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Ten Alpina Tools

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    III. If Giulia bought the foundry business, would the business be profitable? Support your answer with both a quantitative analysis and qualitative reasoning.

    Giulia seems to be excited about the opportunity to own her own business doing something that she loves. There is a high level of uncertainty here in whether or not Giulia would make a profitable business. It seems that there is room for improvement in the current operations since all 6 workers were cross trained and they were currently only busy for about one weeks worth of labor time per month. Giulia does have an MBA and may be able to recognize ways to use the resources more efficiently and keep production costs down. Giulia will need to practice her strategic thinking to determine how to balance the resources on hand to make this situation work. If she can offer the units for $11.70 or higher, she may be able to maintain the business but she will need to drive down the production costs to sustain profits. If any equipment needs repairs or the building needs renovations, those costs are not going to be covered under her current pricing plan. Also, if production increases, variable costs may also increase so it will be important for Giulia to pay close attention to this.

    Units
    Cost per Unit
    Total
    Description
    Expenses
    48,000
    $10.50
    $504,000
    Revenue

    48,000
    $7.19
    $345,120
    Salaries
    Fixed
    48,000
    $1.45
    $69,600
    Materials
    Variable
    $33,000

    33000
    Occupancy Costs
    Fixed
    48,000
    $1.91
    $91,680
    Utilities
    Variable
    $14,355
    1
    $14,355
    Depreciation for previous year
    Fixed
    12
    600
    $7,200
    Administrative
    Fixed

    $560,955
    Total Operating Costs

    ($56,955)
    profit (loss)

    $100,000
    Purchase Price

    48,000
    $11.70
    $561,600
    Breakeven Price would need to be at least $11.70

    IV. What are the relevant risks for Giulia in this situation? What role does the quantitative analysis play is assessing those risks?

    After reading the case we identified the following risks;
    1) Graduate School/ MBA: The case takes place as Giulia is returning from summer break after her first year. Given the intense work load of an MBA program and the workload requirements of a startup/expansion, we have to question if she can do both effectively. Quantitative Analysis: LOW…. This is more of a time and lifestyle concern.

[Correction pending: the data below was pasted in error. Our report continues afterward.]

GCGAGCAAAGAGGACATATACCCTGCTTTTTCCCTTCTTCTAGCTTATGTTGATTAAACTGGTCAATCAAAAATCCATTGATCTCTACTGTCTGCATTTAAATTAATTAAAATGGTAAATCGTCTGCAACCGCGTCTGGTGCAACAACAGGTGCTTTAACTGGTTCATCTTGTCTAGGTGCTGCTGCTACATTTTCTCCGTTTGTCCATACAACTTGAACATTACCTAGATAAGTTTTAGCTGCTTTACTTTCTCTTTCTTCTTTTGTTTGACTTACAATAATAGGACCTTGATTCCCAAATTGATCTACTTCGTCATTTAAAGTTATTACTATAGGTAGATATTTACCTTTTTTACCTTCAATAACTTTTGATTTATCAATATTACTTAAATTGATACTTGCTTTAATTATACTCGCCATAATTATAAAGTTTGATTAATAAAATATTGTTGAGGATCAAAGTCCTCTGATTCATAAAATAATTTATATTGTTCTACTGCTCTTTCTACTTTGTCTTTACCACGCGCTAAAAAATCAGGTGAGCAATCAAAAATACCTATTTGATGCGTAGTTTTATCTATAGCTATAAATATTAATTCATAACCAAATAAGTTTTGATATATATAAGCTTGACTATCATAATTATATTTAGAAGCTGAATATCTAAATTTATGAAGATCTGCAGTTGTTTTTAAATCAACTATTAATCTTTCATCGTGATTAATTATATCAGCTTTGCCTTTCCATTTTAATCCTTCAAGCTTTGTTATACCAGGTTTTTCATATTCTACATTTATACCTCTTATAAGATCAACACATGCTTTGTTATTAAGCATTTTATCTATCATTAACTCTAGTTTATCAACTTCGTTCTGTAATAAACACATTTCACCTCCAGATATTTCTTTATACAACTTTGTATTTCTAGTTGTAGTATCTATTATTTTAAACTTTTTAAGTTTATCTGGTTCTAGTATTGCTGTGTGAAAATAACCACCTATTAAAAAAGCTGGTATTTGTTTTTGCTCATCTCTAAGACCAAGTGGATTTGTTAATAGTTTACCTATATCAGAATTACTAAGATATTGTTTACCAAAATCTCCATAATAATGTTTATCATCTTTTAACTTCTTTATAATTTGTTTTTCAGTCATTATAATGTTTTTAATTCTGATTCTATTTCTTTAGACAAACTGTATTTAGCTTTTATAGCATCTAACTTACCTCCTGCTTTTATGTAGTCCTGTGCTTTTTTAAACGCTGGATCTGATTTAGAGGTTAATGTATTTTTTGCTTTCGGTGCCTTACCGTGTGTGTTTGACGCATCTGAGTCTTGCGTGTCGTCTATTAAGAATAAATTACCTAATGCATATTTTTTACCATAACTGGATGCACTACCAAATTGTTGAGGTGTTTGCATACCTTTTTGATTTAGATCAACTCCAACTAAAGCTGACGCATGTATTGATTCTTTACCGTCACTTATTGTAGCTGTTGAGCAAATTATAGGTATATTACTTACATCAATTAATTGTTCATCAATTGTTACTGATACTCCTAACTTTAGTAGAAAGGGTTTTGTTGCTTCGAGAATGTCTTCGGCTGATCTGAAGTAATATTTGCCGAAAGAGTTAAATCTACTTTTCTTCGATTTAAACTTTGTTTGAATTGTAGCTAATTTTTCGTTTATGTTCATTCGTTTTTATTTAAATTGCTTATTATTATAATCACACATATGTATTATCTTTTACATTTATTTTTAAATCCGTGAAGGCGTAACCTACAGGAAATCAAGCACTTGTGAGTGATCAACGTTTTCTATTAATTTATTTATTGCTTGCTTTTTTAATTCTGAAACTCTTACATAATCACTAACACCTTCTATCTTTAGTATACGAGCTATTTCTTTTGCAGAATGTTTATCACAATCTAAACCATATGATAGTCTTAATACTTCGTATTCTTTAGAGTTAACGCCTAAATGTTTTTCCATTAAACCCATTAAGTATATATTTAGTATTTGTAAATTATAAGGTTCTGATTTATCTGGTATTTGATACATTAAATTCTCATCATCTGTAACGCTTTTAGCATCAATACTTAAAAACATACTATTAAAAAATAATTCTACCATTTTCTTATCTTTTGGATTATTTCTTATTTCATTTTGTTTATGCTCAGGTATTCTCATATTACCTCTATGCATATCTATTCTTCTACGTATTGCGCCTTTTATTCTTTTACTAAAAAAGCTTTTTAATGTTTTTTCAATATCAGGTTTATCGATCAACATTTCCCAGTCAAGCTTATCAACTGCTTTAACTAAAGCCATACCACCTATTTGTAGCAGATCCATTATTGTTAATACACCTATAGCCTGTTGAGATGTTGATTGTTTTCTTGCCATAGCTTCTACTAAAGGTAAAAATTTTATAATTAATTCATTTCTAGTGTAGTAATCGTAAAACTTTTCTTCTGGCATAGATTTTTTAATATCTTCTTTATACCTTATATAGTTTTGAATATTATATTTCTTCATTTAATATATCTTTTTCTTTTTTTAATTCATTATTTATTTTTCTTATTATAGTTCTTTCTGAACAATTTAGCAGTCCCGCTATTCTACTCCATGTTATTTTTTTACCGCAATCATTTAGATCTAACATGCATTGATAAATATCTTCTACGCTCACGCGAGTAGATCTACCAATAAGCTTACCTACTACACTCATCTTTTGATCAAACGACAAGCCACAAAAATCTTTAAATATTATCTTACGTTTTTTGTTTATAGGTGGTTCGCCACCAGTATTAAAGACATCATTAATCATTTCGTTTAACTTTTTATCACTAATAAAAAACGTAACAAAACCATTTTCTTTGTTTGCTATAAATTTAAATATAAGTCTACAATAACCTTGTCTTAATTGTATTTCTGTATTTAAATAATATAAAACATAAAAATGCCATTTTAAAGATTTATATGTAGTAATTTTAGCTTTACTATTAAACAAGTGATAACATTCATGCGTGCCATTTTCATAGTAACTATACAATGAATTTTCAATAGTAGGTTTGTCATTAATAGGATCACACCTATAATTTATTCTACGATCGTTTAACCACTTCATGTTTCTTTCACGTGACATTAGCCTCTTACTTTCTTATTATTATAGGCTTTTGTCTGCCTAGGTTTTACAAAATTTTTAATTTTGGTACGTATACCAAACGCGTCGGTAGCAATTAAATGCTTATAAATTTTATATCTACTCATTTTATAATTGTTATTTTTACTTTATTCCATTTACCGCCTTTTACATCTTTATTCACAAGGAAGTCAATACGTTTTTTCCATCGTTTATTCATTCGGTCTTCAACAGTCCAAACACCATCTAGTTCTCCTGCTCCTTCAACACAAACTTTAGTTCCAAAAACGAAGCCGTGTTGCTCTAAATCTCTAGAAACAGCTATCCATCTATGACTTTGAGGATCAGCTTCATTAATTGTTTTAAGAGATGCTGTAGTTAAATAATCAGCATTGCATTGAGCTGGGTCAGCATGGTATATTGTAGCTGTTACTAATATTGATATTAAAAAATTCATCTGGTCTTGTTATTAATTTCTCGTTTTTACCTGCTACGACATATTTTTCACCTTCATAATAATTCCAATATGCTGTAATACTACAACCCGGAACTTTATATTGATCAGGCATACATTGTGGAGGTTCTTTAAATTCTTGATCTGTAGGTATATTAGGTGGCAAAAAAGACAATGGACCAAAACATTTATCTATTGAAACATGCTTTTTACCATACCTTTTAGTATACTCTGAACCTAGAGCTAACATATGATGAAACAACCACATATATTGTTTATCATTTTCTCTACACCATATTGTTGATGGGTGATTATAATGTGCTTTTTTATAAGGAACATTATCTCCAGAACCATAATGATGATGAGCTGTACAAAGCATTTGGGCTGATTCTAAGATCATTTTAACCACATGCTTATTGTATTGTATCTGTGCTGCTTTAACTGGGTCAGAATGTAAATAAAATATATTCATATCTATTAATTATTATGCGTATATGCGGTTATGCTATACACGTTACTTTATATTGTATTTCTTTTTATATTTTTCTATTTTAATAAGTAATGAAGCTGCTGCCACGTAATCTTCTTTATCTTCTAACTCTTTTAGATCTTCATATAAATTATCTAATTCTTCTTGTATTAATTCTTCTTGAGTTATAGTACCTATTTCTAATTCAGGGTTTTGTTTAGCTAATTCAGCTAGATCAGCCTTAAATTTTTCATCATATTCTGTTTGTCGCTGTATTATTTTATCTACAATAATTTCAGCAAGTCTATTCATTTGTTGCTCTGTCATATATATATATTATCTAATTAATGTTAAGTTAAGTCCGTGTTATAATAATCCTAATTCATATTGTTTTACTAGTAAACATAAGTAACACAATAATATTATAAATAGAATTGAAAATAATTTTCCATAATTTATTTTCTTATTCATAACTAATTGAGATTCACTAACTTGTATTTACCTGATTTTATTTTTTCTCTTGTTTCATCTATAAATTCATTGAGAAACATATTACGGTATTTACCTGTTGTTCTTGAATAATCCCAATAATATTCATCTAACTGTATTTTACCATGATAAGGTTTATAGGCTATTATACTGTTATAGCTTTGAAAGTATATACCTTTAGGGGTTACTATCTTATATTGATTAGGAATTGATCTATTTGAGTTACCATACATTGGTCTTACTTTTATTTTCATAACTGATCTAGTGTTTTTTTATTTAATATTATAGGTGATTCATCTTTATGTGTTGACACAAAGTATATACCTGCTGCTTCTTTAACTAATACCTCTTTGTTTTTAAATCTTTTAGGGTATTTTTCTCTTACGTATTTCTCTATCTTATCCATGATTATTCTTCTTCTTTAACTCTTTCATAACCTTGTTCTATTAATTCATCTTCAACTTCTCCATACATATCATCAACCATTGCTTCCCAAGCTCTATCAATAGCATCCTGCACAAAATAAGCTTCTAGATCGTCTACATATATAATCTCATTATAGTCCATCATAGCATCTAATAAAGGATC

2) Loss of the single customer contract: Anytime a business is relying on a single customer it’s a risk. Giulia is using the cash flow from this customer to support the new venture. There is not a strong history here for her to count on and lack of data increases risk. In addition she also is highly at risk should her customer go out of business or find another supplier; she would be hard pressed to meet her monthly burn rate. In fact there is no evidence in the case that her business could survive without that contract. Quantitative Analysis: HIGH….. The key issue here is that the business is running on very thin margins and the cash flow from this customer is critical for Giulia to cover her fixed and variable costs. There is no evidence that she has cash reserves or any access to investors.

    3) Employee/Operations issues: Giulia has no experience in this industry and we have no evidence that she has ever managed people or managed a manufacturing process. Due to her thin margins any interruption in production would be devastating. Quality is a huge concern here and although her team is “cross trained” on all the equipment it’s reasonable to assume that there will be employee turnover. She will need to replace them and we don’t know what they training cycle is and how it will impact production and quality. Qualitative Analysis: HIGH…… Production ties directly to the ability to fulfill the contract. This contract is key to her cash flow and the margins are small. Giulia needs to determine the new employee training cycle and factor that into production and cash flow projections.

    4) Increased Costs: If Giulia experiences an increase in production or fixed costs she is in a very risky situation. Her margins are thin and we have no evidence of cash reserves. Qualitative Analysis: HIGH….. Any increase to costs cuts into margins. Giulia is not in a position to handle such increases.

    5) Re negotiation or delays on the single contract: The single customer could ask for a lower price point, lower volume or attempt to renegotiate payment terms. Qualitative Analysis: HIGH….. As we have seen a key concern in this case are the margins. Any decrease in price or payment schedule will have a direct impact on Giulias ability to cover her costs

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